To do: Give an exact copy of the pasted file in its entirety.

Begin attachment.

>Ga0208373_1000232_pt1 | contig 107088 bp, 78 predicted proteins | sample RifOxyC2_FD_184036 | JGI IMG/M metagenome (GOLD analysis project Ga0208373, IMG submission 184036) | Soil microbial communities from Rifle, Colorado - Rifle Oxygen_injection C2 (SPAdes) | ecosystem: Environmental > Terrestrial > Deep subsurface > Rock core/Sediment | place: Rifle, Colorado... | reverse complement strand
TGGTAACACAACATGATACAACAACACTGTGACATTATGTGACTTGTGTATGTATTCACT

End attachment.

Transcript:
>Ga0208373_1000232_pt1 | contig 107088 bp, 78 predicted proteins | sample RifOxyC2_FD_184036 | JGI IMG/M metagenome (GOLD analysis project Ga0208373, IMG submission 184036) | Soil microbial communities from Rifle, Colorado - Rifle Oxygen_injection C2 (SPAdes) | ecosystem: Environmental > Terrestrial > Deep subsurface > Rock core/Sediment | place: Rifle, Colorado... | reverse complement strand
TGGTAACACAACATGATACAACAACACTGTGACATTATGTGACTTGTGTATGTATTCACT